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GENATLAS PHENOTYPE
last update : 21-12-2015
Symbol WHS
Location 4p16.3
Name Wolf-Hirschhorn syndrome
Other name(s) monosomy 4p, del 4p, 4p-
Corresponding gene WHSC1 , WHSC2 , LETM1 , SLBP
Other symbol(s) DEL4P, WHCR, WHSCR, PRDS
Main clinical features
  • classical form
  • characteristic facial features : 'Greek warrior helmet appearance' of the nose, microcephaly, hypertelorism, highly arched eyebrows, short philtrum, downturned mouth, micrognathia, poorly formed ears with pits/tags, dental abnormalities (delayed eruption, fusion, agenesis)
  • marked IUGR/postnatal growth retardation, hypotonia with muscles under development, thin habitus, usually severe mental retardation, seizures (50-100%), midline defects [cleft lip or palate, coloboma of the eye], skeletal anomalies, congenital heart defects, hearing loss, urinary tract malformation, structural brain abnormalities
  • cellular defects associated with WHS, including delayed S-phase progression and reduced DNA synthesis, impaired histone deposition, altered higher order chromatin structure and enhanced sensitivity to DNA damage (PMID: 22328085))
  • Genetic determination chromosomal
    Prevalence frequency estimated as 1/50,000-1/20,000 births, with a female predilection of 2:1.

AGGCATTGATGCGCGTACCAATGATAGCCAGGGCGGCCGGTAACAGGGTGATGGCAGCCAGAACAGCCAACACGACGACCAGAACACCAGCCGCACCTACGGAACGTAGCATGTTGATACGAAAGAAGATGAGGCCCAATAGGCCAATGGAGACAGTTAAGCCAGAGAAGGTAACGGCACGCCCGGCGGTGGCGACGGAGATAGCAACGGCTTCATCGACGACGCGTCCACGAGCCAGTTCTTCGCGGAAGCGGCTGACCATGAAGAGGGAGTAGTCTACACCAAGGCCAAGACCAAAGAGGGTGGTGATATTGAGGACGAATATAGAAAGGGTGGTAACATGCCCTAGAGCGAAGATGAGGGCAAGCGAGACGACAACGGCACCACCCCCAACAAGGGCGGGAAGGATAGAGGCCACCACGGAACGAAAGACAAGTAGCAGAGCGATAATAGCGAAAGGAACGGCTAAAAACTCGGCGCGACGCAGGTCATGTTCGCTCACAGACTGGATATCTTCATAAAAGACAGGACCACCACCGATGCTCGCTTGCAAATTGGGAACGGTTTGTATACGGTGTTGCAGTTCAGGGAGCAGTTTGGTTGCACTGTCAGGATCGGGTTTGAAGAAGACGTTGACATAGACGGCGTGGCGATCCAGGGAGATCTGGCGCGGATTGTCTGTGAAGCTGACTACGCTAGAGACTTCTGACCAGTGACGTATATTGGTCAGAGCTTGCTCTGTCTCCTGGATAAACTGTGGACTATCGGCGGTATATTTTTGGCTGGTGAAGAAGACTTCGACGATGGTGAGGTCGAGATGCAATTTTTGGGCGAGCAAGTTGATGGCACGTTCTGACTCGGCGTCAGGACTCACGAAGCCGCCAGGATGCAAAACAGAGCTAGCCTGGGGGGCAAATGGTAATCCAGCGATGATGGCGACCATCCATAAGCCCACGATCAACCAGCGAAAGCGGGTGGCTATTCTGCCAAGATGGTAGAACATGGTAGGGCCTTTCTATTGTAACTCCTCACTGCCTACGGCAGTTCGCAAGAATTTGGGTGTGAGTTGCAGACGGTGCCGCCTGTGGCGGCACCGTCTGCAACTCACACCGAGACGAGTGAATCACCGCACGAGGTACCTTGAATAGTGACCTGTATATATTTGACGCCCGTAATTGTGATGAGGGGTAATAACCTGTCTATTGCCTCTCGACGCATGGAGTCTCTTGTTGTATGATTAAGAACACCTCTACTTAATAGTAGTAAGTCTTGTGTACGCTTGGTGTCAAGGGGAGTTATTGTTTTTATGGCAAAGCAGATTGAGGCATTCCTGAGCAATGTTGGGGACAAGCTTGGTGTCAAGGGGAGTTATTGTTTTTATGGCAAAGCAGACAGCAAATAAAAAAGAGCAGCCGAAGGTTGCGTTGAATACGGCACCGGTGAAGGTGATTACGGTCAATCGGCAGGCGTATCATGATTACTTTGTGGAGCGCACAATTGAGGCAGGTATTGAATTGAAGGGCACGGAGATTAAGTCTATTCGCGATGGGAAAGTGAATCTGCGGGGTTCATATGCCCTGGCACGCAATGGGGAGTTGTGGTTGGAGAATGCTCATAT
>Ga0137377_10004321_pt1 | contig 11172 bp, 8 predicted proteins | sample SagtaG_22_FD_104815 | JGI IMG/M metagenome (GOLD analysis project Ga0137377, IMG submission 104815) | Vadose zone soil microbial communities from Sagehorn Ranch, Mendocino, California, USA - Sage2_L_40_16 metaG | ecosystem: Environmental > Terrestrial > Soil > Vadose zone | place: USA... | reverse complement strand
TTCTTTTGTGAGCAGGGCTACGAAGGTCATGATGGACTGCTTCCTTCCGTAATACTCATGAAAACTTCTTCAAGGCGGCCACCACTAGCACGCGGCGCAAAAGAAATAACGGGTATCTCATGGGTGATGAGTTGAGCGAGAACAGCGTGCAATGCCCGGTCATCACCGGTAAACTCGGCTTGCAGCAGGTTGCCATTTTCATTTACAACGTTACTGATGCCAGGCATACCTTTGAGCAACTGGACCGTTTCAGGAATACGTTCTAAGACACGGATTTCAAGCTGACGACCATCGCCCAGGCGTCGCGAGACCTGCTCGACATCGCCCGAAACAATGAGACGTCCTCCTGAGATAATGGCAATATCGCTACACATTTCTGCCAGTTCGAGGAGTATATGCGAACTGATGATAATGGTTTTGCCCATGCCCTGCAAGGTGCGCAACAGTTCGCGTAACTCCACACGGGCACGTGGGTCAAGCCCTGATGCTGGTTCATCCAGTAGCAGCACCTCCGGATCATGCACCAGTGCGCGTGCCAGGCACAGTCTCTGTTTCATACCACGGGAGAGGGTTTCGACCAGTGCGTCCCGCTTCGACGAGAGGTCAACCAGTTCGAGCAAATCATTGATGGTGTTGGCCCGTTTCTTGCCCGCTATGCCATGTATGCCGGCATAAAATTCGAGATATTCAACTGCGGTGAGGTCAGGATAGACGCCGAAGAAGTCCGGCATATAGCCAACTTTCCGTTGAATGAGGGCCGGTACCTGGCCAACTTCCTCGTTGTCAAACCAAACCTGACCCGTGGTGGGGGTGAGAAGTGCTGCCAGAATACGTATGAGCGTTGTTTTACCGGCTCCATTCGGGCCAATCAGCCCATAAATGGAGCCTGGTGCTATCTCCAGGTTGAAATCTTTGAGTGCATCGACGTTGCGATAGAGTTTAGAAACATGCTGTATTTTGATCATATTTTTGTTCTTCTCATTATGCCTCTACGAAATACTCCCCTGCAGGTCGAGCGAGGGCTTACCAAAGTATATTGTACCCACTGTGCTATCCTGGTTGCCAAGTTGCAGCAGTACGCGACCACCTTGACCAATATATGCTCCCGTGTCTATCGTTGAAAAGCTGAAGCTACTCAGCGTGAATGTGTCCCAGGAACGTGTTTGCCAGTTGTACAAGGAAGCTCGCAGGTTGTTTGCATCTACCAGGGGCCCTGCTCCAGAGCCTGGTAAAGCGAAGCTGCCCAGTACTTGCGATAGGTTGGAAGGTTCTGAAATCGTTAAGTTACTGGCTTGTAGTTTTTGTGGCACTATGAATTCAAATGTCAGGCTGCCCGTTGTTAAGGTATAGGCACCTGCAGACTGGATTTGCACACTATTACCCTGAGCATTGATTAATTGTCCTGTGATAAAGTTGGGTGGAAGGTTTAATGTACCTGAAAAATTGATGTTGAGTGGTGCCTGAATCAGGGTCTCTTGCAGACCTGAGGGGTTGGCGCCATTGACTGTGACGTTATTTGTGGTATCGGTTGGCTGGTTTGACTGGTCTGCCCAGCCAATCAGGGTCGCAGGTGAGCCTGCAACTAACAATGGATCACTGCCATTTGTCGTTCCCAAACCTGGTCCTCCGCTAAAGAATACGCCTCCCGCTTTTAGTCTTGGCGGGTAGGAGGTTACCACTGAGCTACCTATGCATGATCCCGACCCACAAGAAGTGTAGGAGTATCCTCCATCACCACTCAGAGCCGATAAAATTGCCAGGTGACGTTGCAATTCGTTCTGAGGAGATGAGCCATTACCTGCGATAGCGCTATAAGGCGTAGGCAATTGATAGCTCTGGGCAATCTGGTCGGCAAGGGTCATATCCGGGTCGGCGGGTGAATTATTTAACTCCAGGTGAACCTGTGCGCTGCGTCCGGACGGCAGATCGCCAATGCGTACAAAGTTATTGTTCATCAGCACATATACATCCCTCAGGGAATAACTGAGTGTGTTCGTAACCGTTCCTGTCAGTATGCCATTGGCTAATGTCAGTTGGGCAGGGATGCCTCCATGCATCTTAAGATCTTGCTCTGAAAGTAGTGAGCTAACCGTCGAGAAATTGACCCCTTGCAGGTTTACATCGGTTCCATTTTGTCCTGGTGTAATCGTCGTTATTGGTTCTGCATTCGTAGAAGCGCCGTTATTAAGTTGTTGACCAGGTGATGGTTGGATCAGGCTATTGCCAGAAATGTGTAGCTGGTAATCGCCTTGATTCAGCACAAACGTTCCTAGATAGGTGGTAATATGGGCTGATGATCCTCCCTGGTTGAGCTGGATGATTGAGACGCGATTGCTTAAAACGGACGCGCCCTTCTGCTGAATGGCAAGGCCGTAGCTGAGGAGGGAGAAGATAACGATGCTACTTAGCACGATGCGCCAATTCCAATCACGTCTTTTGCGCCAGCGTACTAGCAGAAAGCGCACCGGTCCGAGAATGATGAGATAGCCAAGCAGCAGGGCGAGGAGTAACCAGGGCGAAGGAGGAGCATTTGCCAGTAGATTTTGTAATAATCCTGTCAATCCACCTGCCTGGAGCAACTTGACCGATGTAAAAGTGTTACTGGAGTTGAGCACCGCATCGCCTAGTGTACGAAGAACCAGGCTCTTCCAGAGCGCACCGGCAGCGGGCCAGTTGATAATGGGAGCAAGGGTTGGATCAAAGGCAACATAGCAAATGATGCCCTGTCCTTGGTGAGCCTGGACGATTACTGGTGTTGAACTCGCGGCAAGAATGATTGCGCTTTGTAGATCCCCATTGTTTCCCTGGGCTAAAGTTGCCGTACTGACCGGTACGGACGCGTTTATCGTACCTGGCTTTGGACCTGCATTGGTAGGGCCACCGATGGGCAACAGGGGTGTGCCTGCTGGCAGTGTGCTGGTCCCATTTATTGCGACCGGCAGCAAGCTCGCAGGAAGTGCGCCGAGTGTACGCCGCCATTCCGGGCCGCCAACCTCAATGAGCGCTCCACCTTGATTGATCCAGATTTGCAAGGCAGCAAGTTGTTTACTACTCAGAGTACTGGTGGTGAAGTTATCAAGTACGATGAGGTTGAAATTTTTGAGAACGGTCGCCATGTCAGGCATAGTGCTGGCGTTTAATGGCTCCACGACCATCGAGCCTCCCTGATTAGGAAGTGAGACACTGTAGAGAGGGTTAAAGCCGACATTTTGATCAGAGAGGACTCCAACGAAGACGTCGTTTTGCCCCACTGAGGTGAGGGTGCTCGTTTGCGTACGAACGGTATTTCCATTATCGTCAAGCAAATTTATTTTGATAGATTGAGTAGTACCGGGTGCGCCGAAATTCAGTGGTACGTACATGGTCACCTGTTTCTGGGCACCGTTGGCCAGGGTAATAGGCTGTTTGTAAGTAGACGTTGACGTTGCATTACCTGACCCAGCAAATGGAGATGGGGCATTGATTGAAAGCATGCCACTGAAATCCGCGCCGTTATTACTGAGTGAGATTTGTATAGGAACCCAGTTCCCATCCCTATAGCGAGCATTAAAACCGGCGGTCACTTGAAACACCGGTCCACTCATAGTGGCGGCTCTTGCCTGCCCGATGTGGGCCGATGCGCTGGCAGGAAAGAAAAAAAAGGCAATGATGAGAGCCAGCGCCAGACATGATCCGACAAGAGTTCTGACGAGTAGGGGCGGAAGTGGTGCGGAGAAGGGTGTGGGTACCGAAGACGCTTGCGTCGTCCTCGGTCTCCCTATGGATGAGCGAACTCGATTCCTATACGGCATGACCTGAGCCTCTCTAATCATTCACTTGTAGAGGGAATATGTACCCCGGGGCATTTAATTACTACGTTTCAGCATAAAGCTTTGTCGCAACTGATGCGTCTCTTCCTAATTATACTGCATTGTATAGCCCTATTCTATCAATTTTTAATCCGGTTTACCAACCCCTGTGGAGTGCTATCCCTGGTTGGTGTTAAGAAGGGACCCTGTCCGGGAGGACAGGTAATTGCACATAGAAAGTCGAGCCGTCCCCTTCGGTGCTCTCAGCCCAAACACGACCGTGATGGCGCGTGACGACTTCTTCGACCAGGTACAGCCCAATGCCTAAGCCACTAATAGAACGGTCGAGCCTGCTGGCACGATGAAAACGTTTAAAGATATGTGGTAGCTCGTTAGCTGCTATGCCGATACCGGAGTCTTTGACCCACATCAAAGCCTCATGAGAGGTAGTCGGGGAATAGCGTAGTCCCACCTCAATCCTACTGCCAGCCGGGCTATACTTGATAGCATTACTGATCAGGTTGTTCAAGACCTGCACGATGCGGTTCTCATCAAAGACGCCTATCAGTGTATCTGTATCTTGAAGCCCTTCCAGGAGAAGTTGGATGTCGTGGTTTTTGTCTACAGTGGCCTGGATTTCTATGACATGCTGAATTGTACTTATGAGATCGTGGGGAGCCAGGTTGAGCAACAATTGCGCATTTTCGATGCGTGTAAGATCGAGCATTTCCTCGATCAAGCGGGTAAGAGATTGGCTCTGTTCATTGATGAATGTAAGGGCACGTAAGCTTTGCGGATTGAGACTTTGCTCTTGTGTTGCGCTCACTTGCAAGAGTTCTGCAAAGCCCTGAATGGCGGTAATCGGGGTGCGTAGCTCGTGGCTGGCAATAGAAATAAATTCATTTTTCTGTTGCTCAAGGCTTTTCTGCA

Related entries see WHSCR for small or cryptic deletions
    Function/system disorder multisystem/generalized
    mental retardation
    Type MCA/MR
    Gene product
    Name WHSC1 might function as a chromatin remodelling enzyme
    Mechanism(s)
    Gene mutationChromosome rearrangementEffectComments
      deletion haploinsufficiency large 4p deletion of several megabases usually detected by conventional cytogenetics
      translocation haploinsufficiency recurrent t(4;8)(p16;p23)translocation mediated by olfactory receptor-gene clusters, unbalanced form
      translocation   aCGH studies indicates a high prevalence of unbalanced translocations as high as 45 percent
    Remark(s) contiguous gene syndrome with an unknown number of genes contributing to the phenotype; no single gene deletions or intragenic mutations have been shown to confer the full WHS phenotype
    Genotype/Phenotype correlations microdeletions detected by FISH (WHCR probe) have a milder phenotype (see WHSCR); three different categories of the WHS phenotype were defined, generally correlating with the extent of the 4p deletion: small deletions not exceeding 3.5 Mb, that are usually associated with a mild phenotype, lacking major malformations, large deletions, averaging between 5 and 18 Mb, causing the widely recognizable WHS phenotype, and very large deletions exceeding 2225Mb causing a severe phenotype, that can hardly be defined as typical WHS